Four ways to tell your spouse you've been sacked
Getting sacked from a job is a terrible thing to happen to the bread earner of the family. It’s worse when it comes with no prior warning. All seems fine but everything can fall apart when one is handed out a pink slip and, worse, when there are not many options available in a lifeless job market.
Thankfully, such dismissals and job losses are fast becoming things of past, especially in the UAE where analysts believe the economy is moving ahead in the right direction and at the right pace.
Still, as in any job market, there will be instances where solitary firms will have to let go of individuals at some point due to a number of reasons, not always linked to the performance of those individuals.
It goes without saying, the loss of an individual’s job affects the entire family and, often, extended families.
So is there a correct way of breaking this bad news to one’s spouse and loved ones?
Rajesh Dhawan (name changed), a senior member in a local private equity firm, recalls his ordeal about a job loss and his initial attempts at hiding it from his wife.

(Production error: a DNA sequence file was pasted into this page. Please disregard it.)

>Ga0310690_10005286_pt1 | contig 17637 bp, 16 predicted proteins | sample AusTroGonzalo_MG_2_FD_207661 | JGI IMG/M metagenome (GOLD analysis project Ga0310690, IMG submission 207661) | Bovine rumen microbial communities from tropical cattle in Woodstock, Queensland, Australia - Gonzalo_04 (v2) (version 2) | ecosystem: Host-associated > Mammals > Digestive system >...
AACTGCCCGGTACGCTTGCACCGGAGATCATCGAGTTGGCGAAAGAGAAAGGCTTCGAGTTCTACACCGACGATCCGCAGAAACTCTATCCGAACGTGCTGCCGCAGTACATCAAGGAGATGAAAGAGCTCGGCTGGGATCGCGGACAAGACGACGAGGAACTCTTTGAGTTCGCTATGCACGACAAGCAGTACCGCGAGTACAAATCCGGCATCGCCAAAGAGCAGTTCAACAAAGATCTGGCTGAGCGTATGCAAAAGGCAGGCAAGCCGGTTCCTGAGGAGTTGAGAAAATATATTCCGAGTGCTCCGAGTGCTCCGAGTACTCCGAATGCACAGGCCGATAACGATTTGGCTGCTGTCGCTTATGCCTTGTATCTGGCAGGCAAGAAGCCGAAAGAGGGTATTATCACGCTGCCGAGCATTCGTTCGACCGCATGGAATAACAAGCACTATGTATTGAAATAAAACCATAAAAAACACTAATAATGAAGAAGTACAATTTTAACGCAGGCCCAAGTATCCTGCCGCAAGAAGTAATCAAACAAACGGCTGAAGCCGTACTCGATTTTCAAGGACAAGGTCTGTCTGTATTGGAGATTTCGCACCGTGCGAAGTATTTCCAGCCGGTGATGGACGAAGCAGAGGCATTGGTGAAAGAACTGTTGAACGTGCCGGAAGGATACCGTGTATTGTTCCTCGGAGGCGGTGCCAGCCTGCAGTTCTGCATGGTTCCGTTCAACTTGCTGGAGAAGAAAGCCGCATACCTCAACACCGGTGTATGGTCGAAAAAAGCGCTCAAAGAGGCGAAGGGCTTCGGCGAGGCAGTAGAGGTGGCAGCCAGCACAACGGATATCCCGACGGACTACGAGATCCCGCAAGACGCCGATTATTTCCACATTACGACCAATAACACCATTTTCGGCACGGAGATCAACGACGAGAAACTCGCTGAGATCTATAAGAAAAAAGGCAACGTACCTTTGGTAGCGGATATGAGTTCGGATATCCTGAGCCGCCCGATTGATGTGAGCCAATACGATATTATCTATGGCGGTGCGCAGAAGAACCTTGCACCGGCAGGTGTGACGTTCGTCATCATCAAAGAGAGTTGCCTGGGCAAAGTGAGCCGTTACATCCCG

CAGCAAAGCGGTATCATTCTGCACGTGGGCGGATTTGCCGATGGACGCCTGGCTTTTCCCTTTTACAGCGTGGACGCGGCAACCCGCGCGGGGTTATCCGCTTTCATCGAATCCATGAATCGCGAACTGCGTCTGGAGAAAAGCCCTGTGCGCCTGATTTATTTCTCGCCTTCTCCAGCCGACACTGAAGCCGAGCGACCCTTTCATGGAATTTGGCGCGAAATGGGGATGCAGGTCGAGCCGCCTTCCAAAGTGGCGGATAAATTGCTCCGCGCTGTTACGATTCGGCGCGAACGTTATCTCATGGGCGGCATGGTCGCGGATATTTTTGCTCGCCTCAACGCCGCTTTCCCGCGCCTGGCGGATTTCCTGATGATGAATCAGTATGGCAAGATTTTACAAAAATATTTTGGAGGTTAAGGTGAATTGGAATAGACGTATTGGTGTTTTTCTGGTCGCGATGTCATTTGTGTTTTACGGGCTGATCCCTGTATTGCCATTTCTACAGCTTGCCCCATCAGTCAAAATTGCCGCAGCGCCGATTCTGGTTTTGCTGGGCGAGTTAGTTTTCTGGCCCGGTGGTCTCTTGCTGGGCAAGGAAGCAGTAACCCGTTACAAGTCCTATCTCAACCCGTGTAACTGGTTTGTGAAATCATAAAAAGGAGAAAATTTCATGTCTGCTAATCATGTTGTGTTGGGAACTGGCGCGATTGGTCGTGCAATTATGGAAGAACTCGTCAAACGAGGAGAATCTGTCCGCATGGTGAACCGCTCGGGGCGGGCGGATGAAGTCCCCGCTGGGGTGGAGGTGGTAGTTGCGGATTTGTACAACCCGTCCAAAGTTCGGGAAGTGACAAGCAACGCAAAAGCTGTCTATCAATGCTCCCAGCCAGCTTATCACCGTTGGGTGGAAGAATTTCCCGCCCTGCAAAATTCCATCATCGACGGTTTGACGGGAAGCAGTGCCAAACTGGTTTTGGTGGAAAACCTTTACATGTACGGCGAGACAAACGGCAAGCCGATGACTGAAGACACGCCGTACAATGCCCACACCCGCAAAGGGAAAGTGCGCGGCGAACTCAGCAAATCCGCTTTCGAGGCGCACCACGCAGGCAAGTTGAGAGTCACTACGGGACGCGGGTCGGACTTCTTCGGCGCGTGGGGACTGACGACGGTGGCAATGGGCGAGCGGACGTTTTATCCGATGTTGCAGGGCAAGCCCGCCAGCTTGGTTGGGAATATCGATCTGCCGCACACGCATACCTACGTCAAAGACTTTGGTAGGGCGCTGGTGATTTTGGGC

“There were all the signs that it was coming. Half the team members were sacked a few months back and we were verbally told that we would go in the next round,” he told Emirates24|7 of the events that turned his life upside down late last year.
“I was under stress but decided to keep my wife out of this as that would mount more pressure at home. She insisted on a new car, a more expensive school for kids and some upgrade to the house. I wanted to resist but didn’t as she would get a whiff of the problems happening at work. I gave in thinking I would land another job with the kind of experience I had,” he added.
But Dhawan’s calculations fell short. He was sacked, the ‘other’ job wasn’t forthcoming and he was out of the job market for about four months even as his former employers were kind enough to let him remain on their work-visa during that time.